The Political Economy of a Midwestern City
Eric J. Morser
288 pages | 6 x 9 | 21 illus.
Cloth 2010 | ISBN 978-0-8122-4276-8 | $55.00s | £36.00 | Add to cart
Ebook 2011 | ISBN 978-0-8122-0700-2 | $55.00s | £36.00 | About | Add to cart
A volume in the American Business, Politics, and Society series
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"An enjoyable and innovative look into the forging of American individualism and exceptionalism."—Urban History
"From the perspective of a small city in the Midwest, Morser impressively contributes to our understanding of how the 'hinterland dreams' of a small city could affect regional development."—Journal of American History
"Good history occasionally intersects with good storytelling to create a remarkable result. This book is one such happy achievement. . . . Fascinating . . . Highly recommended."—Choice
"Hinterland Dreams is a clearly written, well organized, and thoroughly researched work. Urban history has focused on the giants like Chicago. Smaller cities have largely been neglected until now. By examining La Crosse, Wisconsin, Morser breaks new ground and offers a needed reminder of the importance of government in urban development."—Jon C. Teaford, Purdue University
In the 1840s, La Crosse, Wisconsin, was barely more than a trading post nestled on the banks of the Mississippi River. But by 1900 the sleepy frontier town had become a thriving city. Hinterland Dreams tracks the growth of this community and shows that government institutions and policies were as important as landscapes and urban boosters in determining the small Midwestern city's success. The businessmen and -women of La Crosse worked hard to attract government support during the nineteenth century. Federal, state, and municipal officials passed laws, issued rulings, provided resources, vested aldermen with financial and regulatory power, and created a lasting legal foundation that transformed the city and its economy. As historian Eric J. Morser demonstrates, the development of La Crosse and other small cities linked rural people to the wider world and provided large cities like Chicago with the lumber and other raw materials needed to grow even larger. He emphasizes the role of these municipalities, as well as their relationship to all levels of government, in the life of an industrializing nation.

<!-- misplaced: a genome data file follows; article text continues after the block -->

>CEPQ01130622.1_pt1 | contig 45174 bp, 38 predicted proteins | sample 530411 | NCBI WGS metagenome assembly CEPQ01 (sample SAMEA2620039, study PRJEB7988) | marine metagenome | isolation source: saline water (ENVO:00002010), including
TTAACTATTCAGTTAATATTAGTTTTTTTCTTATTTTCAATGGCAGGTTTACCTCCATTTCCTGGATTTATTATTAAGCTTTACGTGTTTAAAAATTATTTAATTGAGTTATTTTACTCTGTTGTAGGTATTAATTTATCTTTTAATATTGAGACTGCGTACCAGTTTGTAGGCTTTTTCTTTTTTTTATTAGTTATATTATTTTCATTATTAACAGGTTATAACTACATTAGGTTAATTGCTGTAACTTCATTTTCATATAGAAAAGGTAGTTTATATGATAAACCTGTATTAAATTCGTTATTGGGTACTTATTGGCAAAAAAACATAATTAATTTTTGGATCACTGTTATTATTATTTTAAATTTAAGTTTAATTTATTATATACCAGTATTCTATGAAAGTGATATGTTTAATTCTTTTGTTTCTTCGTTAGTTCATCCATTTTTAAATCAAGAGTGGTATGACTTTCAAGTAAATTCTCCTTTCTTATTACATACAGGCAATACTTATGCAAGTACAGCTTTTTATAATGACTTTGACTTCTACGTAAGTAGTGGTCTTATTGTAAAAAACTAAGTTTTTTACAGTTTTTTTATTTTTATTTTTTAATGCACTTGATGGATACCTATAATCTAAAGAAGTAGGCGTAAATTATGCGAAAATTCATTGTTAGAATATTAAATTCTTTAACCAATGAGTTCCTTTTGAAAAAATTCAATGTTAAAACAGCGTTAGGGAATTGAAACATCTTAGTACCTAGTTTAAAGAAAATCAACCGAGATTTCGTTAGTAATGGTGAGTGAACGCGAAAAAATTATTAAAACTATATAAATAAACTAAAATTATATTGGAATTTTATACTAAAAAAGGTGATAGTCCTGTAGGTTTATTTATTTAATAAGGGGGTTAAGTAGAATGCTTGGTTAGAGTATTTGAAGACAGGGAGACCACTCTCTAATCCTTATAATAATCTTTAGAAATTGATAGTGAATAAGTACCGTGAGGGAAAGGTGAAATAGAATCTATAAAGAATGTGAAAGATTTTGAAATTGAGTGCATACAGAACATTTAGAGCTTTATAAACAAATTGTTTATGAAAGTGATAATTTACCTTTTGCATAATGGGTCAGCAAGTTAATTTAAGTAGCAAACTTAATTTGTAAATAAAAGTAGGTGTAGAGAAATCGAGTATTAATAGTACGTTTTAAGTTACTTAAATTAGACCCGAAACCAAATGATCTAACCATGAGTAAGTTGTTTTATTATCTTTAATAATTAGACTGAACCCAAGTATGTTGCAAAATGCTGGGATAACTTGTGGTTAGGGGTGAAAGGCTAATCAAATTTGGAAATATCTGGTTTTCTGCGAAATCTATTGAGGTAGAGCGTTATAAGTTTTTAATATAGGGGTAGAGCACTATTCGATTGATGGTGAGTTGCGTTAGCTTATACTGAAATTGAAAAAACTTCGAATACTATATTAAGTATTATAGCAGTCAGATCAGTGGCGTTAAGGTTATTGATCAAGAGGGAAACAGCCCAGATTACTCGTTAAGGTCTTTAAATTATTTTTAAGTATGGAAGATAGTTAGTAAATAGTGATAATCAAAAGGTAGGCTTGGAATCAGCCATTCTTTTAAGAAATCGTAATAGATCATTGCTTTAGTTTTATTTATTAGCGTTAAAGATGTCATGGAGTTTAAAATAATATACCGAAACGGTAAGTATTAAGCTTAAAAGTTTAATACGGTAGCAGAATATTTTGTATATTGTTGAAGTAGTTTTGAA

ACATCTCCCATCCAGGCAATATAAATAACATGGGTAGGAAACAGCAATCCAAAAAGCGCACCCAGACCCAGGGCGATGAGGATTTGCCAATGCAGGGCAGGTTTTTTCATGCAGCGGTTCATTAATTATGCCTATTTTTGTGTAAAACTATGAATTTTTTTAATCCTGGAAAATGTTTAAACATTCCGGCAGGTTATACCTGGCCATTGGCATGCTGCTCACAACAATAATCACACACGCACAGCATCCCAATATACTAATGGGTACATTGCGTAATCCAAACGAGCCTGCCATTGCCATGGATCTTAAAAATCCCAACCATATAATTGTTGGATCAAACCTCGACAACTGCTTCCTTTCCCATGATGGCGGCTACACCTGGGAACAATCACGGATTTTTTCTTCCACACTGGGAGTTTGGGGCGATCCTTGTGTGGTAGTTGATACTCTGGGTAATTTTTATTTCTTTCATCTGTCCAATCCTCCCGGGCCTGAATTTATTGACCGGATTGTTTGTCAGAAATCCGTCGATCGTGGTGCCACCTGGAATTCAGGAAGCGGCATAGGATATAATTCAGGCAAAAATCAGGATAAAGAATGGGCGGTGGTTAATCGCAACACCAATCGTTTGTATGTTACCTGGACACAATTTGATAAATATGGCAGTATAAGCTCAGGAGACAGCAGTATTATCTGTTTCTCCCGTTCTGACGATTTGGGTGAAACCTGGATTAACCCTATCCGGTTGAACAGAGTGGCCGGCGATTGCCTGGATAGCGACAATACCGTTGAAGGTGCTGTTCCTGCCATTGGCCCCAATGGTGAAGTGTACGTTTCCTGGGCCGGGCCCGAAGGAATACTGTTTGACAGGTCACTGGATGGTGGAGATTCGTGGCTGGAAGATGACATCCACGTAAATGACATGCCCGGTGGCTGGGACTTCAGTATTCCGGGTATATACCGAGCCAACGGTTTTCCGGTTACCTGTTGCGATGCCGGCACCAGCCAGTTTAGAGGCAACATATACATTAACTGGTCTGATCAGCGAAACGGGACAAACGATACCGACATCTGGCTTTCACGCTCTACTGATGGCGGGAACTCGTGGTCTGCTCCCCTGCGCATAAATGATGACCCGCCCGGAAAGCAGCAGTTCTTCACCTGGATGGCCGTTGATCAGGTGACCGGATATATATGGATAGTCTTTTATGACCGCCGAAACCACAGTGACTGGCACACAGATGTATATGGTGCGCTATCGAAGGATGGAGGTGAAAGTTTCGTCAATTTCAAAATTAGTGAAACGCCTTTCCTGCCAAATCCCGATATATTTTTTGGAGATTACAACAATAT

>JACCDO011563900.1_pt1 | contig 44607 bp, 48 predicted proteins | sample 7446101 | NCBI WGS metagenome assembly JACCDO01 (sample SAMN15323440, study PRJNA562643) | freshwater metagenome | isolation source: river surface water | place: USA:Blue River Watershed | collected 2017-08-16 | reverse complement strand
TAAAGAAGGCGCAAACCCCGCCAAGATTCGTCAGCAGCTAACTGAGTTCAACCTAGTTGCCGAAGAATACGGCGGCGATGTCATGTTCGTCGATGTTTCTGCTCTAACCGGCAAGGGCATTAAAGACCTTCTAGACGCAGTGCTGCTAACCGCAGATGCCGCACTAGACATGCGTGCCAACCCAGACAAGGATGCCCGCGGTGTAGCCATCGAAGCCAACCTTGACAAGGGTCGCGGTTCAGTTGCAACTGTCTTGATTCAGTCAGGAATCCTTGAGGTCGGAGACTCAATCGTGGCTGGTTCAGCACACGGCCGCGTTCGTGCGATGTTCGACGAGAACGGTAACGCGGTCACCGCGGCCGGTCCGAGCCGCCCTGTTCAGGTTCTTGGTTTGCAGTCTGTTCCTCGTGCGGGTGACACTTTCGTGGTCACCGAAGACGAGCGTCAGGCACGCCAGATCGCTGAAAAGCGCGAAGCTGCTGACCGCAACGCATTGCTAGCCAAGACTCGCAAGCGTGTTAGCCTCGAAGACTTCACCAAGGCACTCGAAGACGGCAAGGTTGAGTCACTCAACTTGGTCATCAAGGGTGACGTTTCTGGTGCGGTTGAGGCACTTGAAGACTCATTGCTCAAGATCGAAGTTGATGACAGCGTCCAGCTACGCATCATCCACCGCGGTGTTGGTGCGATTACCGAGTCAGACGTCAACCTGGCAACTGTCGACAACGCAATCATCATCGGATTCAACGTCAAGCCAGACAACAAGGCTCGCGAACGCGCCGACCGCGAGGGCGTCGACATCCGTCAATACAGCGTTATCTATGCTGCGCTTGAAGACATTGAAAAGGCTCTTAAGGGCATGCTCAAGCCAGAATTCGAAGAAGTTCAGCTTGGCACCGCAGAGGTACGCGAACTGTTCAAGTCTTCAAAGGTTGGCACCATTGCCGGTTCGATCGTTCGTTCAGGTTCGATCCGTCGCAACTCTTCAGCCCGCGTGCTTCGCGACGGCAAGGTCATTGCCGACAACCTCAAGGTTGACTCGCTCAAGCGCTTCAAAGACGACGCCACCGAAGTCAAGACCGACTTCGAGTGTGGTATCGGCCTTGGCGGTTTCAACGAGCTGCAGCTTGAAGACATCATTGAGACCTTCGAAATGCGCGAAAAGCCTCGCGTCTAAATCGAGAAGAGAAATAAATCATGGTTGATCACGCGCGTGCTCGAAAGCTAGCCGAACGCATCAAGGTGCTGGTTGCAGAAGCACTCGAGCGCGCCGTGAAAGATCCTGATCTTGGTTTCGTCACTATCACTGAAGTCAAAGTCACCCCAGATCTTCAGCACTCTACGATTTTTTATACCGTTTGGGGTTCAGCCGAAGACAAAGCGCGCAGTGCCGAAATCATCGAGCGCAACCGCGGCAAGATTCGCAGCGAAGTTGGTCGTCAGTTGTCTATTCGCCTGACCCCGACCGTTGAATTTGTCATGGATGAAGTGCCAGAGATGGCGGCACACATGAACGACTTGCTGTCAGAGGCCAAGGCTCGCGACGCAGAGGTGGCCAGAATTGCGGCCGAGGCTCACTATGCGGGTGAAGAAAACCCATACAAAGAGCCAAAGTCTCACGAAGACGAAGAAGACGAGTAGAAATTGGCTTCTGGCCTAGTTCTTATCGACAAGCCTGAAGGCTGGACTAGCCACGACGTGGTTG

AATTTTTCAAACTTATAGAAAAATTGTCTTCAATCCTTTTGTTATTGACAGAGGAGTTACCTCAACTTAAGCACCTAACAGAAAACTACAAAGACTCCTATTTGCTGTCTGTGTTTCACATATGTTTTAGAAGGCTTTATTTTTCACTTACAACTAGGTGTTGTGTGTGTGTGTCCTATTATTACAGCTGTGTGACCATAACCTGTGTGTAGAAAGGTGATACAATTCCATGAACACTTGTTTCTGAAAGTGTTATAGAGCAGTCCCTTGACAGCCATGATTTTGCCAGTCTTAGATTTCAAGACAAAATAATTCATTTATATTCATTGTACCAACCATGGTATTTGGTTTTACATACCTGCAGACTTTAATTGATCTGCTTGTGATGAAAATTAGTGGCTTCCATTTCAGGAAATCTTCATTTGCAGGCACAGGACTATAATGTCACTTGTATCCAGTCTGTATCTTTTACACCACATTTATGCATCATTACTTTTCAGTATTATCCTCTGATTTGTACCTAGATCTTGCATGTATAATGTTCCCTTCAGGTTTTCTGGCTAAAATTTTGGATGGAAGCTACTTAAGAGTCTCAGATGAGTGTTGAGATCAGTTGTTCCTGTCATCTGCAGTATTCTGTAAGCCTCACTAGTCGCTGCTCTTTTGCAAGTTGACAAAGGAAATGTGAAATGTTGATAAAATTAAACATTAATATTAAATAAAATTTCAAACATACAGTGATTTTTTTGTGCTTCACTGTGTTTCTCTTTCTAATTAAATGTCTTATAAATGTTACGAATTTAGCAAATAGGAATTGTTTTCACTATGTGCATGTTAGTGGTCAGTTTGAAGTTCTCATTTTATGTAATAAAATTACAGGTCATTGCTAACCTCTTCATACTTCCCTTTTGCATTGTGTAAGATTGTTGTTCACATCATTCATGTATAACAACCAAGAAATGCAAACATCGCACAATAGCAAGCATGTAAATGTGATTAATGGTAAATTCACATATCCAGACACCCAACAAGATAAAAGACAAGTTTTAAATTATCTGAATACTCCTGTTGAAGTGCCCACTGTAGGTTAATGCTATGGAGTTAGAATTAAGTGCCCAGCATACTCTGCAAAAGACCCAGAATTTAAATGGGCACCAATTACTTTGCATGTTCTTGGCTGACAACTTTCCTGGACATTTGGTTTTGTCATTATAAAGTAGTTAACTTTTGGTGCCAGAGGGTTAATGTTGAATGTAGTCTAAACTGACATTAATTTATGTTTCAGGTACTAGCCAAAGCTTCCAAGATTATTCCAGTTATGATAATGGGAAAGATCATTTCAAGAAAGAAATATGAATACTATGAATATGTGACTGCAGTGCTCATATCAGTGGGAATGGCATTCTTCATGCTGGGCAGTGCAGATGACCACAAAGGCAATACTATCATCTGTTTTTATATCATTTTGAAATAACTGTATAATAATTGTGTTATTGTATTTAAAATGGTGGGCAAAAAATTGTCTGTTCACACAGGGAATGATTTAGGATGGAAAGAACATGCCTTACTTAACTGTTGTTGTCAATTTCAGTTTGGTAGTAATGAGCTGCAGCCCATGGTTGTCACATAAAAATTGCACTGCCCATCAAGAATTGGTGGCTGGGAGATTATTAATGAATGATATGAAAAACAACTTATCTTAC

Punctuated with intriguing portraits of La Crosse's early citizens, Hinterland Dreams suggests a new way to understand the Midwest's urban past, one that has its roots in the small but vibrant cities that dotted the landscape. By mapping the richly textured political economy of La Crosse before 1900, the book highlights how the American state provided hinterland Midwesterners with potent tools to build cities and help define their region's history in profound and lasting ways.
Eric J. Morser teaches history at Skidmore College.